When looking at this first plot, it's harder to interpret the value of each feature's importance. It obvious that the bill length is larger than the other two bars, but not exactly that the bill_depth_mm is equivalent to 0.30107056, and that the flipper_length_mm is 0.28625311. So, this first chart can be improved by displaying the value of each bar. This can be done by accessing Seaborn's containers object. It stores each bar information and passing the values as bar labels:

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g = sns.barplot(data=importances_df, 
                x="importances", 
                y="feature_names")
g.set_title("Feature importances", fontsize=14)
for value in g.containers:
    g.bar_label(value)

Now, we can see each importance value clearly, or almost clearly, because bill_length_mm value is being cut by a vertical line that is part of the charts outer border. Borders are used to enclose an area as a means of focusing more attention on it, but in this case, we don't need to enclose, because there is only one graph. Let's remove the border and improve the numbers' readability:

g = sns.barplot(data=importances_df, 
                x="importances", 
                y="feature_names")
                
# removing the borders with despine
sns.despine(bottom=True, left=True)
g.set_title("Feature importances", fontsize=14)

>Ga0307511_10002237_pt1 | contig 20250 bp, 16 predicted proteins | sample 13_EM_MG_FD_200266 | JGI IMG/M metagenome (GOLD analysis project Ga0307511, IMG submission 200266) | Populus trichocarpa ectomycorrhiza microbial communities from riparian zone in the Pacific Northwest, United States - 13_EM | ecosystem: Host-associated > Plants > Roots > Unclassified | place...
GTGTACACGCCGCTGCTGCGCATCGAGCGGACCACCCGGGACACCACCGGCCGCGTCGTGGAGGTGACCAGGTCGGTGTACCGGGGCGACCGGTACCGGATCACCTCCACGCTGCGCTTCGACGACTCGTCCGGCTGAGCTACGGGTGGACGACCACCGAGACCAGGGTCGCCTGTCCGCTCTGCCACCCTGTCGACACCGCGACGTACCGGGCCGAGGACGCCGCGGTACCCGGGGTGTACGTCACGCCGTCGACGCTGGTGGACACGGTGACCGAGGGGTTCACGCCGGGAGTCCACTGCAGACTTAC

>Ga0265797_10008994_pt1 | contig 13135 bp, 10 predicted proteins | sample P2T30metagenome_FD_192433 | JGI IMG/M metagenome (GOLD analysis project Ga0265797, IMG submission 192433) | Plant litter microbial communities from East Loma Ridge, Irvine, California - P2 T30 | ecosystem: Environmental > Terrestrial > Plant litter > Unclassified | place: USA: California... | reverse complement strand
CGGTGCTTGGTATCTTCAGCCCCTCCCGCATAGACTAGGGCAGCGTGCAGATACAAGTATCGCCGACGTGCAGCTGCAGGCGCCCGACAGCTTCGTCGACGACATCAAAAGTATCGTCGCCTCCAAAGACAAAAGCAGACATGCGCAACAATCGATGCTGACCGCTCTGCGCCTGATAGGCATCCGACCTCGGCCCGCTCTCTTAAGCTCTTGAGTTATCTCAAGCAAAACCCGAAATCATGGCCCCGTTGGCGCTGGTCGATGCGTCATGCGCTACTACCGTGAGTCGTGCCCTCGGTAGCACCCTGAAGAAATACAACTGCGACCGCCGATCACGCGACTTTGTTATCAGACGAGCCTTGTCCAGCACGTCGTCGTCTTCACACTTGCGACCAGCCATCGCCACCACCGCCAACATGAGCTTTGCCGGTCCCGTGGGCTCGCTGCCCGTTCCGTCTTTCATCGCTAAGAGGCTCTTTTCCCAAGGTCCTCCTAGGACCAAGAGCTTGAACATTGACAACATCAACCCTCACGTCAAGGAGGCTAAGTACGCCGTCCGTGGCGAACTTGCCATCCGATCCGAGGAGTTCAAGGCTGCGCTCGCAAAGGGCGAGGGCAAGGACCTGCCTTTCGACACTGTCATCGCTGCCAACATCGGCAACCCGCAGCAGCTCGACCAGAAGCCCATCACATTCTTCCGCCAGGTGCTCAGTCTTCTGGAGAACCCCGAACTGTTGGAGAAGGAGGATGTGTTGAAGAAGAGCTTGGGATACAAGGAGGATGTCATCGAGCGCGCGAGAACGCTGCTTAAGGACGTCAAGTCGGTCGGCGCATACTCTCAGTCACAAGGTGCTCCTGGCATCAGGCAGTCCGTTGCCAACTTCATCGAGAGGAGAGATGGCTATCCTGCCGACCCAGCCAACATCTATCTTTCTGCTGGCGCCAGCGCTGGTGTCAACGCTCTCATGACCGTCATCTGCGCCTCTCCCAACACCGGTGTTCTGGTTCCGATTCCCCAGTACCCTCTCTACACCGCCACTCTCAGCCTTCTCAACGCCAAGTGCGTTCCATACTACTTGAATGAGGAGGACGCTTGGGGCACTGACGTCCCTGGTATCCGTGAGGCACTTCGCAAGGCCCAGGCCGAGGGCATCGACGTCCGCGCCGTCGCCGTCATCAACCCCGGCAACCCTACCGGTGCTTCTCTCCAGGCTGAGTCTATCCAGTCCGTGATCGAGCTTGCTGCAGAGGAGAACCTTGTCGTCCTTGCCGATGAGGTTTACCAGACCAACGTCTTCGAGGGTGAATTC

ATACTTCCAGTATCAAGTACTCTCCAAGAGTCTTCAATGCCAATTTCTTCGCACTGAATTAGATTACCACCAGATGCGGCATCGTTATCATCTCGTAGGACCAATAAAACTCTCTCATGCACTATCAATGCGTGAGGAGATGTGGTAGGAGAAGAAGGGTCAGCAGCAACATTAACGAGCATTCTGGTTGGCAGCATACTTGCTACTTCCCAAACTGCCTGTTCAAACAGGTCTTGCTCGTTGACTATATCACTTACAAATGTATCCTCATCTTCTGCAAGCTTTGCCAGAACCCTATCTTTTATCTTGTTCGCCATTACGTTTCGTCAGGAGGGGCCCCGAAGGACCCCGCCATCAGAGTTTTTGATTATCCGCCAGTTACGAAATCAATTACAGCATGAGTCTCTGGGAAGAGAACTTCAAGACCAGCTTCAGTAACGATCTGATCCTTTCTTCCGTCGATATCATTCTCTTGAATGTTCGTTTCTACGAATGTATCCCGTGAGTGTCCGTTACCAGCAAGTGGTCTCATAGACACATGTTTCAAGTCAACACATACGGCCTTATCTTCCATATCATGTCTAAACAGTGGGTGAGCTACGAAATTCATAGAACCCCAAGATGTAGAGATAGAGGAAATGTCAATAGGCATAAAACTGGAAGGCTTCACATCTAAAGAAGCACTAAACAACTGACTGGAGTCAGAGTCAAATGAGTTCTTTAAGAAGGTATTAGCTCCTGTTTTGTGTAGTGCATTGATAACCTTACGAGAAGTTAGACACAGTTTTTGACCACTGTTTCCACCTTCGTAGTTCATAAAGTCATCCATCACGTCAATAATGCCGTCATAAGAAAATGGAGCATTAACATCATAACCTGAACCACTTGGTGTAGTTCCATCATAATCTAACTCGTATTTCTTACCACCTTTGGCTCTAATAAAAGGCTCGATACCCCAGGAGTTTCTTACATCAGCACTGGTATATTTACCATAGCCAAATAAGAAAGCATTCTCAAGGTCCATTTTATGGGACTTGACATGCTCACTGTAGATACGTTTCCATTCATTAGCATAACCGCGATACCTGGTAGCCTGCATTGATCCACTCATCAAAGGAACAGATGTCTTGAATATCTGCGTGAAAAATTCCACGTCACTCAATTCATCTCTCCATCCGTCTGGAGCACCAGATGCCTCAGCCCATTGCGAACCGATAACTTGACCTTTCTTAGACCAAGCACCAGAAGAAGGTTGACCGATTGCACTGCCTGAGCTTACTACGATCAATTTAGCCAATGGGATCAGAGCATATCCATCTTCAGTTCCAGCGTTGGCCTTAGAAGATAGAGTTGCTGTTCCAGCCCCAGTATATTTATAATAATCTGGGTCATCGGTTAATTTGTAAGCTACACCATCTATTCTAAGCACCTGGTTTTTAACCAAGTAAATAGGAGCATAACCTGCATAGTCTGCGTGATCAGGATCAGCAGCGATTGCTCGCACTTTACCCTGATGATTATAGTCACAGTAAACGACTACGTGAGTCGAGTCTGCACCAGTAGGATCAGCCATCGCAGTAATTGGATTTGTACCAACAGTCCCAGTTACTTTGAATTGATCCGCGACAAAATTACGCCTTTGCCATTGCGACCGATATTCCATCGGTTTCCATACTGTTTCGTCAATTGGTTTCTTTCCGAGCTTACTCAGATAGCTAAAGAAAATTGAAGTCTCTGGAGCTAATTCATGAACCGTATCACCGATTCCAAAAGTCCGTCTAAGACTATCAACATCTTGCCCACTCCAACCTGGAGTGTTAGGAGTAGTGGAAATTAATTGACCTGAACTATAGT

for value in g.containers:
    g.bar_label(value)

The chart seems easier to read, but the ticks on the X-axis seem to be floating and we already have the values along with the bars, so we can remove the xticks:

g = sns.barplot(data=importances_df, 
                x="importances", 
                y="feature_names")
sns.despine(bottom=True, left=True)

# setting x ticks as empty
g.set(xticks=[])
g.set_title("Feature importances", fontsize=14)
for value in g.containers:
    g.bar_label(value)

Notice how after removing the ticks, the Y and X labels are a bit hard to read. The Y-label, feature_names, is vertical and in the X-axis, there are only importances. Since the title already states that the chart is of Feature importances, we can also remove the axis labels:

g = sns.barplot(data=importances_df, 
                x="importances", 
                y="feature_names")
sns.despine(bottom=True, left=True)
g.set_title("Feature importances", fontsize=14)
g.set(xticks=[])

# removing x and y axis labels by setting them to None
g.set(xlabel=None)
g.set(ylabel=None)
for value in g.containers:
    g.bar_label(value)

You can see how this chart is cleaner, easy to read and understand when comparing with the first one. There are still some things we can do. Observe that the numbers are really close to the bars, it would be easier to read if there was a little more space between them.